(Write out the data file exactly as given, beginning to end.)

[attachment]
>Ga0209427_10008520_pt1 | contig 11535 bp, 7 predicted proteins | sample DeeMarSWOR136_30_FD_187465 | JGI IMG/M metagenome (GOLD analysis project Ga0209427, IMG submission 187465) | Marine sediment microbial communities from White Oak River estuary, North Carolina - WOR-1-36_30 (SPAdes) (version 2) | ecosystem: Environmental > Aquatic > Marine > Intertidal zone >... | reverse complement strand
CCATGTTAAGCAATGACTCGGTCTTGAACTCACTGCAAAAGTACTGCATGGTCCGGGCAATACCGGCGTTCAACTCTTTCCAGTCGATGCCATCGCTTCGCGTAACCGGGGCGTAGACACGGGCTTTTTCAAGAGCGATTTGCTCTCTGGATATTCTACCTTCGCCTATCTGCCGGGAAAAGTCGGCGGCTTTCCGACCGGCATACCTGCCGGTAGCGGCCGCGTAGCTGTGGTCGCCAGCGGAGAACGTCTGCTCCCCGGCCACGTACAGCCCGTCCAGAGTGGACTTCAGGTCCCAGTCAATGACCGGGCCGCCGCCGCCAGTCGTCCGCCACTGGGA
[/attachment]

>Ga0209427_10008520_pt1 | contig 11535 bp, 7 predicted proteins | sample DeeMarSWOR136_30_FD_187465 | JGI IMG/M metagenome (GOLD analysis project Ga0209427, IMG submission 187465) | Marine sediment microbial communities from White Oak River estuary, North Carolina - WOR-1-36_30 (SPAdes) (version 2) | ecosystem: Environmental > Aquatic > Marine > Intertidal zone >... | reverse complement strand
CCATGTTAAGCAATGACTCGGTCTTGAACTCACTGCAAAAGTACTGCATGGTCCGGGCAATACCGGCGTTCAACTCTTTCCAGTCGATGCCATCGCTTCGCGTAACCGGGGCGTAGACACGGGCTTTTTCAAGAGCGATTTGCTCTCTGGATATTCTACCTTCGCCTATCTGCCGGGAAAAGTCGGCGGCTTTCCGACCGGCATACCTGCCGGTAGCGGCCGCGTAGCTGTGGTCGCCAGCGGAGAACGTCTGCTCCCCGGCCACGTACAGCCCGTCCAGAGTGGACTTCAGGTCCCAGTCAATGACCGGGCCGCCGCCGCCAGTCGTCCGCCACTGGGA